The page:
Credits: information source: Signe Voltelen, composed by Jodi Koberinski
Photos source: https://www.facebook.com/friefroe/photos
Denmark has just become the European Union role model for biodiversity friendly seed marketing laws, putting pressure on every other country in the EU currently embracing the push to corporatize our seed heritage to follow suit.
The Danish Seed Savers (Frøsamlerne), The Danish Association for Practical Ecology (Landsforeningen Praktisk Økologi) and other engaged seed guardians networks behind SEED POPUP 2016 are celebrating Denmark’s decision to reject the corporatization of our seed heritage and free the seed. “Last year we focused on changing the Danish seed legislation and after repeating our demands many times for a free seed exchange, we finally succeeded! Now we have a good basis to swap, sell and exchange seeds for citizens, businesses and agriculture”, says Signe Voltelen, member of the board of the The Danish Association for Practical Ecology.
Under the new rules, it is now possible to trade non-commercial seeds under very relaxed conditions, signalling a major shift from the seed commodification frenzy of the past 30 years. The trade of non-commercial seeds is no longer regarded as “marketing” and therefore is not under jurisdiction of the EU “seed marketing directives”. The rules are meant to be simple, with the Danish Government arguing the EU directives apply only to the marketing of plant genetic resources, or seeds, intended for the purpose of “commercial exploitation”.
“Commercial exploitation” is interpreted in Denmark as “aimed at commercial production”. By this interpretation, marketing of plant genetic resources that are not intended for commercial production, or “non-commercial seeds”, are not regarded as subject to the legislation.
The new legislation seems to place no limitations on seed quantity, package size, or region of origin. Some restrictions do apply regarding vendors, with the intention to prevent businesses with products intended for agricultural production from being able to sell “non-commercial seeds”.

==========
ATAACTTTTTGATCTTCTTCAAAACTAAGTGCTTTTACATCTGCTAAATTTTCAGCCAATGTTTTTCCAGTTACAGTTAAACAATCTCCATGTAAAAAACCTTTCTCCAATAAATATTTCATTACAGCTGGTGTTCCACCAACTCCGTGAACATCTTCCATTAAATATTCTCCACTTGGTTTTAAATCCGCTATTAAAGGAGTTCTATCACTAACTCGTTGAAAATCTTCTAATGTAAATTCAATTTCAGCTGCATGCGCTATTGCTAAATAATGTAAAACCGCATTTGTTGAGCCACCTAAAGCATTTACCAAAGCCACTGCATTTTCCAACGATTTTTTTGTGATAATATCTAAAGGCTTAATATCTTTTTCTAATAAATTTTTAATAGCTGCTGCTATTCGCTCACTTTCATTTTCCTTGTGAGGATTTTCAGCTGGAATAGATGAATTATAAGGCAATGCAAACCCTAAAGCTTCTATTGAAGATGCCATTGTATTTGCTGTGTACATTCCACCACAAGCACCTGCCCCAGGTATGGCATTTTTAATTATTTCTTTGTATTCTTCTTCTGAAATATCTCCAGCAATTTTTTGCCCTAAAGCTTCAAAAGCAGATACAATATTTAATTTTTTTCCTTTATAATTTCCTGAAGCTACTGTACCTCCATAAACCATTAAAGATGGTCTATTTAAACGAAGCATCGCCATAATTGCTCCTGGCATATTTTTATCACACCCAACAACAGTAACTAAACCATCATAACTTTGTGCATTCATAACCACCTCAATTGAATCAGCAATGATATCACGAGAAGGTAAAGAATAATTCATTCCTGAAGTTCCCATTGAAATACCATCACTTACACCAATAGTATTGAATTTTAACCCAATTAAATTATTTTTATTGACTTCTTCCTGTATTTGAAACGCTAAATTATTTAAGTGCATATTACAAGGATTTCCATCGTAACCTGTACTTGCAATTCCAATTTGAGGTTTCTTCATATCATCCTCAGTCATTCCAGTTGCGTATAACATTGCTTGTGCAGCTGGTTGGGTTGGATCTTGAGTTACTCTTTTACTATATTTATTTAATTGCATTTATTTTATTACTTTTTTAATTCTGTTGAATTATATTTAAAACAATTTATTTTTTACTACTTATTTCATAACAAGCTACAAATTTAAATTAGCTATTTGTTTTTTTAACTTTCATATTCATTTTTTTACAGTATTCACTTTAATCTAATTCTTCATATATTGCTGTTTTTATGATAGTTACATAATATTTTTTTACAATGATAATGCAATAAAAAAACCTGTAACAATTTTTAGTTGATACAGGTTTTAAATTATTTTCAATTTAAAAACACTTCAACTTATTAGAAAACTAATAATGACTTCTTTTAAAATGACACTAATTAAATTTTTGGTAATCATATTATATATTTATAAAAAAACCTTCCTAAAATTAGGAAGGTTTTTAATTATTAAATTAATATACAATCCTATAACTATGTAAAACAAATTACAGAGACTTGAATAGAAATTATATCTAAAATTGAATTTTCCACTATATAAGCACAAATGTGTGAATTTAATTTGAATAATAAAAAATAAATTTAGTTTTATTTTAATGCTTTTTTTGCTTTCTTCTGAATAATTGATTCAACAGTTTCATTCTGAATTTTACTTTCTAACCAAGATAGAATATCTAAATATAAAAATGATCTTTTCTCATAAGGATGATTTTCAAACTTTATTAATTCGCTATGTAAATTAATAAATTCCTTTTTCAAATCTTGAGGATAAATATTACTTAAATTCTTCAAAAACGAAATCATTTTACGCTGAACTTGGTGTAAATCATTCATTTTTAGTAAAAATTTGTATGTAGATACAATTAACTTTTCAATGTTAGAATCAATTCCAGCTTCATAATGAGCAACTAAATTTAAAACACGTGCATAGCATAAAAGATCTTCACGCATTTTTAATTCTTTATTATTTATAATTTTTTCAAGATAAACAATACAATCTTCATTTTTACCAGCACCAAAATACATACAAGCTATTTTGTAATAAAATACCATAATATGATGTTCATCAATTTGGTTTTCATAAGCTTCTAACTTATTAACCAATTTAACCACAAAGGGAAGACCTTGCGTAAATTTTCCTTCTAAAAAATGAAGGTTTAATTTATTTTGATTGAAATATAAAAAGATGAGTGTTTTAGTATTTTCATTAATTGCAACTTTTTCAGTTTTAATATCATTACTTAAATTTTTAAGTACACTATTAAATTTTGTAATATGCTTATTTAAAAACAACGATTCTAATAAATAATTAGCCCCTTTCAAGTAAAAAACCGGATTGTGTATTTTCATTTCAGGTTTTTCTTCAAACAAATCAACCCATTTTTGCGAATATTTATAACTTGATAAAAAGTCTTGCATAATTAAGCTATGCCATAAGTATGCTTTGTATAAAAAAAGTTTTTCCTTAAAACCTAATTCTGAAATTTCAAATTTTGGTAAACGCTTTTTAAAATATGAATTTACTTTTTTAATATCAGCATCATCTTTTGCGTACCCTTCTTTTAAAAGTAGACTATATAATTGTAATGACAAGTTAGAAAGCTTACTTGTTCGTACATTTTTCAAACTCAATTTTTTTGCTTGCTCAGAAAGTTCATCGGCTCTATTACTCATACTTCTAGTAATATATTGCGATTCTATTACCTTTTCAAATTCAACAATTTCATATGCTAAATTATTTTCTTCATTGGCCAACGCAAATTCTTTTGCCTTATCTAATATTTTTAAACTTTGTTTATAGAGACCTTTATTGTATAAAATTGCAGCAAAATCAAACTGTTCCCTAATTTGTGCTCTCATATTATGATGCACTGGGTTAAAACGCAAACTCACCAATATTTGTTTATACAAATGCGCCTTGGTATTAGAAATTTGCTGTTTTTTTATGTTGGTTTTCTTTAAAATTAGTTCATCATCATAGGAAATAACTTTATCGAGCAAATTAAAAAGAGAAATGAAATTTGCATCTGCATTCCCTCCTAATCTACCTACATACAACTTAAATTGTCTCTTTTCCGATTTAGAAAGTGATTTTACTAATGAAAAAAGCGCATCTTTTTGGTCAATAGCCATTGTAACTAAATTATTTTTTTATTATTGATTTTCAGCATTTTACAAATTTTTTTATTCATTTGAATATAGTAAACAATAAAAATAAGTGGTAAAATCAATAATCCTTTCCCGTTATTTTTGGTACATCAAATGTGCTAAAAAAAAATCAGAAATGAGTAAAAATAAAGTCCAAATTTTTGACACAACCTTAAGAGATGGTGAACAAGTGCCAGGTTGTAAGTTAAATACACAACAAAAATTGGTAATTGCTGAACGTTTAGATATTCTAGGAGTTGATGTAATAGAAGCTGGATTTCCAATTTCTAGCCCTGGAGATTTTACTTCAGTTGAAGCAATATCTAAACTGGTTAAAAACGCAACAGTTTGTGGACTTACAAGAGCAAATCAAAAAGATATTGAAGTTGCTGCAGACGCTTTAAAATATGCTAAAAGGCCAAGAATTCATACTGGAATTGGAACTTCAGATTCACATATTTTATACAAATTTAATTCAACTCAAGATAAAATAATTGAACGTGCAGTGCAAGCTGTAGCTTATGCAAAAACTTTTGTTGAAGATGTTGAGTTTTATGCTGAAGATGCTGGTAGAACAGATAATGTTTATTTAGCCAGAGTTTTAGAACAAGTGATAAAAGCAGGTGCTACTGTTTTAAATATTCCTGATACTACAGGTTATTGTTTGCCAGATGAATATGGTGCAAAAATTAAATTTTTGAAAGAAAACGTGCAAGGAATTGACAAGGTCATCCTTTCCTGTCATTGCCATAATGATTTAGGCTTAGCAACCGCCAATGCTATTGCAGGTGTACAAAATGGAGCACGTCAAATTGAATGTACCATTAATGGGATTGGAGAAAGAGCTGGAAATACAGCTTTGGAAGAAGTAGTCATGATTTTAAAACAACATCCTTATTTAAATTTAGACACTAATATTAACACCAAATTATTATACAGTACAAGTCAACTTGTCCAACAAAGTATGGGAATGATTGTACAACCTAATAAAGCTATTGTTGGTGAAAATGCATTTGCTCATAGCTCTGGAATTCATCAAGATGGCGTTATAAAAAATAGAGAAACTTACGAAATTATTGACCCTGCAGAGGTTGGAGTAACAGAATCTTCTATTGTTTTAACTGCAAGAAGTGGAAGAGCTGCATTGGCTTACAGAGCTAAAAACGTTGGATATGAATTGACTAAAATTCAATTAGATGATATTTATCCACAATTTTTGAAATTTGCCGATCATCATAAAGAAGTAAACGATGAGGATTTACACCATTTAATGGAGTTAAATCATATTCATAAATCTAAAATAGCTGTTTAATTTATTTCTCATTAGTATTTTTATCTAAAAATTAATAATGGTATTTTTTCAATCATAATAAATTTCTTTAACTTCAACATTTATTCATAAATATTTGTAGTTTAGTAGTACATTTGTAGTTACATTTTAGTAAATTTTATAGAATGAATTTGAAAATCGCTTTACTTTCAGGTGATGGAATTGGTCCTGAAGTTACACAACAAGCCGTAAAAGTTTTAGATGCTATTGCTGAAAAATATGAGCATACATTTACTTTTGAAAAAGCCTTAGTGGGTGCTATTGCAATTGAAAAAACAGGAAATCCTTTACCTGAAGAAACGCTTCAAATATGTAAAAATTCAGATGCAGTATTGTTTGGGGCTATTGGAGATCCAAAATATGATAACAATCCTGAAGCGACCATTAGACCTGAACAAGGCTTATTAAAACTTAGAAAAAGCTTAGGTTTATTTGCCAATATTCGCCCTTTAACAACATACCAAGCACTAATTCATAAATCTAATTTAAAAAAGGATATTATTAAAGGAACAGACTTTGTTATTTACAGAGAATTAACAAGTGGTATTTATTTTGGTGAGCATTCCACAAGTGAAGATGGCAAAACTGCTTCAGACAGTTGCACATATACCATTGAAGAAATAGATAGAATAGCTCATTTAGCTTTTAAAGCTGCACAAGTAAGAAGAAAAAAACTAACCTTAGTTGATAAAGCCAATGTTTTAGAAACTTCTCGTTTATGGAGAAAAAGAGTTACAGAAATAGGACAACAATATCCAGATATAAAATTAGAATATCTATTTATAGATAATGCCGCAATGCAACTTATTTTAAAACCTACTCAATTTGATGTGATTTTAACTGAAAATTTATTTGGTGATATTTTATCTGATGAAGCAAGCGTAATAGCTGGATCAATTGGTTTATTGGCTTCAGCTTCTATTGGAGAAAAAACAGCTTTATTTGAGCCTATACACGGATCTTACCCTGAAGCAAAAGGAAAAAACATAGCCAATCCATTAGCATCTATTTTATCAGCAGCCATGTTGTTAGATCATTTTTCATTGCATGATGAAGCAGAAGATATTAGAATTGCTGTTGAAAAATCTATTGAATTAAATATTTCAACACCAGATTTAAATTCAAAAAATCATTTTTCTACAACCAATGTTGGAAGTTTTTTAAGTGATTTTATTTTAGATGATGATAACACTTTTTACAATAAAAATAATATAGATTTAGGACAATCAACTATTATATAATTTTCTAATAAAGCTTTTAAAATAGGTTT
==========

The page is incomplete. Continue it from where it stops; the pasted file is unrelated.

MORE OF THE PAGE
Last year, the Seed Popup event was organized to challenge the legality of restrictions on swapping any seeds in Denmark, both for private persons (home kitchen gardeners) and for farmers. The event and media outreach sparked public debate, leading to an invitation to the Danish Seed Savers (Frøsamlerne) and The Danish Association for Practical Ecology (Landsforeningen Praktisk Økologi) to participate in shaping a new seed-legislation. The Danish AgriFish Agency, various agriculture associations, the seed industry and engaged NGOs collaborated to draft the new legislation making it legal to swap seeds from businesses to customer (B2C) and from customer to customer (C2C), without government control and without paying any fees, as was the case previous to the new rules being adopted.
Arche Noah, the largest seed saving community and organization in Europe, recommends that every country in the European Union copy the new Danish implementation of seed legislation.
In the spirit of maximizing seed biodiversity, the Danish government used 100% of the room for manoeuvre within the EU directives, pushing back on the changes under the UPOV91 Convention that have been so readily embraced by other EU jurisdictions and governments around the world.
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